Thursday, 30 June 2016

Some Thoughts

You may have noticed that we did not post a blog yesterday. This is partially because we have been kind of busy, but mainly because we are bemused by the events of last week and its fallout.

We are disappointed by the result, because it improves nobody's life. People who voted to remain like us are aghast at the rhetoric used, and the people who bought into the rhetoric are now finding out that they will not get anything they thought they were voting for.

Then to compound issues, a British MEP went to the European parliament and displayed the lack of manners you would hope never to see from an adult. Amongst his gems: “I know that virtually none of you have ever done a proper job in your lives, or worked in business, or worked in trade, or indeed ever created a job.”*

The Guardian had an interesting link to a blog post by Vytenis Andriukaitis, an MEP from Lithuania.

"Vytenis Andriukaitis, who was born in a Soviet gulag on the edge of the Arctic Ocean and started his political career with the underground Social Democrat movement, has written a blogpost in which he reveals his thoughts during Farage’s speech. The 64-year-old worked as a cardiac surgeon for six years and took part in the first heart transplant operation in his country’s history." The Guardian


*rich, coming from a failed merchant banker who couldn't even set up a tax avoidence scheme properly 

8 comments:

  1. Not seeing hour daily post yesterday, I was really worried about you both. I'm relieved that you're O.K. in a way. As for Brexit I know it must be a big concern for British expats in France.

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  2. Your words sum up exactly what we feel.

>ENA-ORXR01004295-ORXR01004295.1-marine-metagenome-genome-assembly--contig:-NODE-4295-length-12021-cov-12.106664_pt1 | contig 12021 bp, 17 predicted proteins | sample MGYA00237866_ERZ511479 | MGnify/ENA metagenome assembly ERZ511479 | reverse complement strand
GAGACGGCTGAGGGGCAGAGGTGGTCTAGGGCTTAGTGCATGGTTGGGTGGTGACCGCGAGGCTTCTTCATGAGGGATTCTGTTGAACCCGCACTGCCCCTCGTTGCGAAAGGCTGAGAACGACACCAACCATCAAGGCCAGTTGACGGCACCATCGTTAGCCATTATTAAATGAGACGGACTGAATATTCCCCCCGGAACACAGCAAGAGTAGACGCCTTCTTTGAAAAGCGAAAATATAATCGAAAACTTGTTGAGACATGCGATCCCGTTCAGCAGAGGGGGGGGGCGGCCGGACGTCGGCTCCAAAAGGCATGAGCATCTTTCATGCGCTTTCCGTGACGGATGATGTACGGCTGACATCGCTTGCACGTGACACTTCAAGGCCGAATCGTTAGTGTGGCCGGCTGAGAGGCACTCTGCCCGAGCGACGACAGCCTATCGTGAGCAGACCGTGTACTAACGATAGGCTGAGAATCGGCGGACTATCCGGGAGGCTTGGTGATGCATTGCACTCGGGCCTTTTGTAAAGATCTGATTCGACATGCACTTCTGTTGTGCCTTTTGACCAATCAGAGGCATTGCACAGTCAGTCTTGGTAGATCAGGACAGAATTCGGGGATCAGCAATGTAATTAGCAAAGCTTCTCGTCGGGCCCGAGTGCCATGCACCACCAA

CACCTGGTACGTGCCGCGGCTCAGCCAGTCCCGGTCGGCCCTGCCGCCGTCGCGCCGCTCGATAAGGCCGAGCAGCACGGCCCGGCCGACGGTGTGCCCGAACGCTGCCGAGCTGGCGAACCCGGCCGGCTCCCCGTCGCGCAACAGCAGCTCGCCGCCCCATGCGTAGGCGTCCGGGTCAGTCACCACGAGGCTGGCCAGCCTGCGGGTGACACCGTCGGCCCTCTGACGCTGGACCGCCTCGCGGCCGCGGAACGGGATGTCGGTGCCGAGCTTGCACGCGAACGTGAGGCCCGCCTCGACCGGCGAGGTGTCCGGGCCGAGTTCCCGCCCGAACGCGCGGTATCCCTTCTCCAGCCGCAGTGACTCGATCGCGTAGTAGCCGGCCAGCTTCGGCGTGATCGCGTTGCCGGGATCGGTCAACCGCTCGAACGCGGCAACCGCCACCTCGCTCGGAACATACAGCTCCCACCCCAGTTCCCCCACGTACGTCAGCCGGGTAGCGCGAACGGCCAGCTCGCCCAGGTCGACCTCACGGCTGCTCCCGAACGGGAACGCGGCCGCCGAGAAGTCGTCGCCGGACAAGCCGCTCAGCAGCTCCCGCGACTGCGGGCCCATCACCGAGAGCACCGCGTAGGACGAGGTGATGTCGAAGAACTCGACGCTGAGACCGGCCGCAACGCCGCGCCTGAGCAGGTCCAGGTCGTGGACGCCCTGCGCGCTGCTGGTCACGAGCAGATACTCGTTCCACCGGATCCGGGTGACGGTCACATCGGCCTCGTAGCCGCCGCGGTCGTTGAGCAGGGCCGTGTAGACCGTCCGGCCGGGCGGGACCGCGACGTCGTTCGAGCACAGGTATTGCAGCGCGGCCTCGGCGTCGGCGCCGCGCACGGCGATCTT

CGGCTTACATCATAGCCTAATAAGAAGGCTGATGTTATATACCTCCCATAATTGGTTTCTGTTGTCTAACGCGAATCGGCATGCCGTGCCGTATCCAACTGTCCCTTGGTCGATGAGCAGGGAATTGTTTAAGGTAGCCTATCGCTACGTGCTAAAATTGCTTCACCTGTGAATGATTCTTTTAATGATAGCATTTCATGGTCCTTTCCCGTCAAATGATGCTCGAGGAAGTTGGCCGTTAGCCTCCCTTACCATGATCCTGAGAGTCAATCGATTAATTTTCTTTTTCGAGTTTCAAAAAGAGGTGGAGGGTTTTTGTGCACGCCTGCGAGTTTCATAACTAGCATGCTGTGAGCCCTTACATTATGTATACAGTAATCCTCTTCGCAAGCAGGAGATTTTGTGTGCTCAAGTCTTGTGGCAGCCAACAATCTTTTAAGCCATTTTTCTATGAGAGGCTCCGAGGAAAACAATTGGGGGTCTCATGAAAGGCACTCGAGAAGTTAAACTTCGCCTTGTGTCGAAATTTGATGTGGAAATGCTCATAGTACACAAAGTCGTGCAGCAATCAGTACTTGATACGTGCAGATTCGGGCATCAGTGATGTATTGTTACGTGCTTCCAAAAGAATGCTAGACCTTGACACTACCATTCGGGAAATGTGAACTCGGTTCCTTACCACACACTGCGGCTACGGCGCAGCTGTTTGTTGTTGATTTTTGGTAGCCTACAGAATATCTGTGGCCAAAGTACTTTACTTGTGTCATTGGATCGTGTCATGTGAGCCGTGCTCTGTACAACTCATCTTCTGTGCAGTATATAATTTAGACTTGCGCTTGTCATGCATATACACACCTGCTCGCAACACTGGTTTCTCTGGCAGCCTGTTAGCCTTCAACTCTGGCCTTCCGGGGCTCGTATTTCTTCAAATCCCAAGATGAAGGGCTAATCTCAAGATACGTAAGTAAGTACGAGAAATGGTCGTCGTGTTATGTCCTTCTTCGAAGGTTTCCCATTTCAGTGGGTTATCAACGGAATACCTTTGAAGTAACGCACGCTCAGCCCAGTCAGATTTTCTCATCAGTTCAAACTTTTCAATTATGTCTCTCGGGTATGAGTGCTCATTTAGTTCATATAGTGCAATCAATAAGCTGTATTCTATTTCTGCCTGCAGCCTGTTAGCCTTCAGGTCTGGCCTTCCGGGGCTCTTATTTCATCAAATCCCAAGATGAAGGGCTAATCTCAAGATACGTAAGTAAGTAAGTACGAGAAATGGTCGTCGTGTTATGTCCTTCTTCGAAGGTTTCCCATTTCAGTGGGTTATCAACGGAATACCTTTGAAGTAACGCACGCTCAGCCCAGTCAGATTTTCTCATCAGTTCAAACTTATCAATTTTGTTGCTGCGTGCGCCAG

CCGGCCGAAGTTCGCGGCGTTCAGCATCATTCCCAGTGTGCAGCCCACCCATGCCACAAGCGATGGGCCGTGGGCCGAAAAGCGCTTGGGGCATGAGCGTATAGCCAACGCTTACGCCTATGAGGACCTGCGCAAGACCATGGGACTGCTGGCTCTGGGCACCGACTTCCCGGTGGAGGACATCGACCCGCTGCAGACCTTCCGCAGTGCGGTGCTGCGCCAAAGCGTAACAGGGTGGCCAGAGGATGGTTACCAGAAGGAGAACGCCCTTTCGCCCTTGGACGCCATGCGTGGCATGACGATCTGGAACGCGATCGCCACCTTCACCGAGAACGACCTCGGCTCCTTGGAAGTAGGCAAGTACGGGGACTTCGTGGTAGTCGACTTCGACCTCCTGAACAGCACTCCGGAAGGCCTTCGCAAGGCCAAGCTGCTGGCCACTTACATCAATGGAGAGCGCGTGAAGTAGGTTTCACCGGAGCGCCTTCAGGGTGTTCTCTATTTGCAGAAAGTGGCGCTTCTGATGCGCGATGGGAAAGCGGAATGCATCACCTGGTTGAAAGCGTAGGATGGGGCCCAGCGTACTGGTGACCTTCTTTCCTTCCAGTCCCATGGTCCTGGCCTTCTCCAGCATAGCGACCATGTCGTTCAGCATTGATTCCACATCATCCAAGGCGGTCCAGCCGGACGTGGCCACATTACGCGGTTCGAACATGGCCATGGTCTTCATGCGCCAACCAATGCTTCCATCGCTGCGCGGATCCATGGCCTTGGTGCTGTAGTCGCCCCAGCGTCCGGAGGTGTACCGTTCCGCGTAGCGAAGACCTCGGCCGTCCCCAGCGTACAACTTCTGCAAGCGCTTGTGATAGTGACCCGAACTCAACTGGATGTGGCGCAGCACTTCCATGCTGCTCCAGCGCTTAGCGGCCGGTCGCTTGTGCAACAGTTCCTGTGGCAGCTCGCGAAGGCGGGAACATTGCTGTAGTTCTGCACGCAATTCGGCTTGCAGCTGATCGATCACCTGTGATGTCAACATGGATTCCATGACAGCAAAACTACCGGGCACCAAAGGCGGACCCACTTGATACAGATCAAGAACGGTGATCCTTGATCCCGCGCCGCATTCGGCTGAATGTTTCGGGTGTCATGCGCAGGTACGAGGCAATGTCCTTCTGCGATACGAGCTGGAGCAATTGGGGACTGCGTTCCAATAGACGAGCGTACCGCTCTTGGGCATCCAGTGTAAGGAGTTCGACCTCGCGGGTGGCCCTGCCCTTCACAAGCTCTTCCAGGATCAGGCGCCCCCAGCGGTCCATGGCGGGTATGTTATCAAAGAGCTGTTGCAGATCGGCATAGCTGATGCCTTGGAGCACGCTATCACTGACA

Being surrounded last week by the people who exactly fit the profile of the mass of voters who dropped us in this mess, we have never before felt so desperate to get back to France.
    That's the saddest thing for me, the fact that I was born and bred in Derbyshire, come from a very low income, working class family, and now feel I no longer want to be anywhere near the place. I couldn't bear to listen to the crowing and the tabloid headlines coming out of people's mouths in Tesco, in the pub, on the bus.....everywhere.
    As for Farage, the arrogance of this loathsome man is unbelievable, as unbelievable as the absolute tripe he fed to the people who voted out because if it.

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  3. Sums up how most of Britain feels... and I use 'most' very deliberately, in order to include the part of the 52% who now realise how much they have been conned.
    I, too, was worried that you hadn't posted... always a problem when people are regular bloggers...especially daily!!

    His blog entry is very supportive, and cheering in a way...
    and I am so glad he, and he alone so far, as a public representative has called Jo Cox's murder what it was....asassination!!
    Not one British politician, as far as I have read, called it thus... the all only got as far as 'murder'.... how effing tweee!!

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  4. Well said S&S. I completely understand your arguement.